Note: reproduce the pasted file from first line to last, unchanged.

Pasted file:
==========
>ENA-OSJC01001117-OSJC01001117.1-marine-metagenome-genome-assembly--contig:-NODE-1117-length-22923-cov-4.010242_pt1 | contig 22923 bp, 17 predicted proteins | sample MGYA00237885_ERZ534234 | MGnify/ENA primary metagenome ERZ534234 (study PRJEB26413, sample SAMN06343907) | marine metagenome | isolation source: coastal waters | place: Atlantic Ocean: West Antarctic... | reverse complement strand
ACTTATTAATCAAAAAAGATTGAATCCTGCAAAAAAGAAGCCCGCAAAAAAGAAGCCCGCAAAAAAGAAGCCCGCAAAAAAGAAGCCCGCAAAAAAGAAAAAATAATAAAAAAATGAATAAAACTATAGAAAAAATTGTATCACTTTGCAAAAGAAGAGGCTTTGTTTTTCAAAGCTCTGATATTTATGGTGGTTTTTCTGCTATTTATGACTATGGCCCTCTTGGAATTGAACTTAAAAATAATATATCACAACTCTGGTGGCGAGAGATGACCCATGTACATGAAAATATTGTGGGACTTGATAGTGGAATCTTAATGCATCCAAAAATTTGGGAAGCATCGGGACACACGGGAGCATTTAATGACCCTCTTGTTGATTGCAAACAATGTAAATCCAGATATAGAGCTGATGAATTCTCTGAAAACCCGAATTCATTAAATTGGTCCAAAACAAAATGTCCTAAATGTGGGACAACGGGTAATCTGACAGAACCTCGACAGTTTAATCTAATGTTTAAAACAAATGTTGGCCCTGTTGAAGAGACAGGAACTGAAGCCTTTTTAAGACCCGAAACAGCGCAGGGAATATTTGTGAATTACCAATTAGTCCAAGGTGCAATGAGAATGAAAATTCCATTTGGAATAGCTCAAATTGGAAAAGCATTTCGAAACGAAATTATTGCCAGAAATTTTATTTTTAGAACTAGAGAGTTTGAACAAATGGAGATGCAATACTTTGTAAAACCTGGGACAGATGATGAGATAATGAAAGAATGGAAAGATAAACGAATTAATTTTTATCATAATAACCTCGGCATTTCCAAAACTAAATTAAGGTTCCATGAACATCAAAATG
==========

>ENA-OSJC01001117-OSJC01001117.1-marine-metagenome-genome-assembly--contig:-NODE-1117-length-22923-cov-4.010242_pt1 | contig 22923 bp, 17 predicted proteins | sample MGYA00237885_ERZ534234 | MGnify/ENA primary metagenome ERZ534234 (study PRJEB26413, sample SAMN06343907) | marine metagenome | isolation source: coastal waters | place: Atlantic Ocean: West Antarctic... | reverse complement strand
ACTTATTAATCAAAAAAGATTGAATCCTGCAAAAAAGAAGCCCGCAAAAAAGAAGCCCGCAAAAAAGAAGCCCGCAAAAAAGAAGCCCGCAAAAAAGAAAAAATAATAAAAAAATGAATAAAACTATAGAAAAAATTGTATCACTTTGCAAAAGAAGAGGCTTTGTTTTTCAAAGCTCTGATATTTATGGTGGTTTTTCTGCTATTTATGACTATGGCCCTCTTGGAATTGAACTTAAAAATAATATATCACAACTCTGGTGGCGAGAGATGACCCATGTACATGAAAATATTGTGGGACTTGATAGTGGAATCTTAATGCATCCAAAAATTTGGGAAGCATCGGGACACACGGGAGCATTTAATGACCCTCTTGTTGATTGCAAACAATGTAAATCCAGATATAGAGCTGATGAATTCTCTGAAAACCCGAATTCATTAAATTGGTCCAAAACAAAATGTCCTAAATGTGGGACAACGGGTAATCTGACAGAACCTCGACAGTTTAATCTAATGTTTAAAACAAATGTTGGCCCTGTTGAAGAGACAGGAACTGAAGCCTTTTTAAGACCCGAAACAGCGCAGGGAATATTTGTGAATTACCAATTAGTCCAAGGTGCAATGAGAATGAAAATTCCATTTGGAATAGCTCAAATTGGAAAAGCATTTCGAAACGAAATTATTGCCAGAAATTTTATTTTTAGAACTAGAGAGTTTGAACAAATGGAGATGCAATACTTTGTAAAACCTGGGACAGATGATGAGATAATGAAAGAATGGAAAGATAAACGAATTAATTTTTATCATAATAACCTCGGCATTTCCAAAACTAAATTAAGGTTCCATGAACATCAAAATG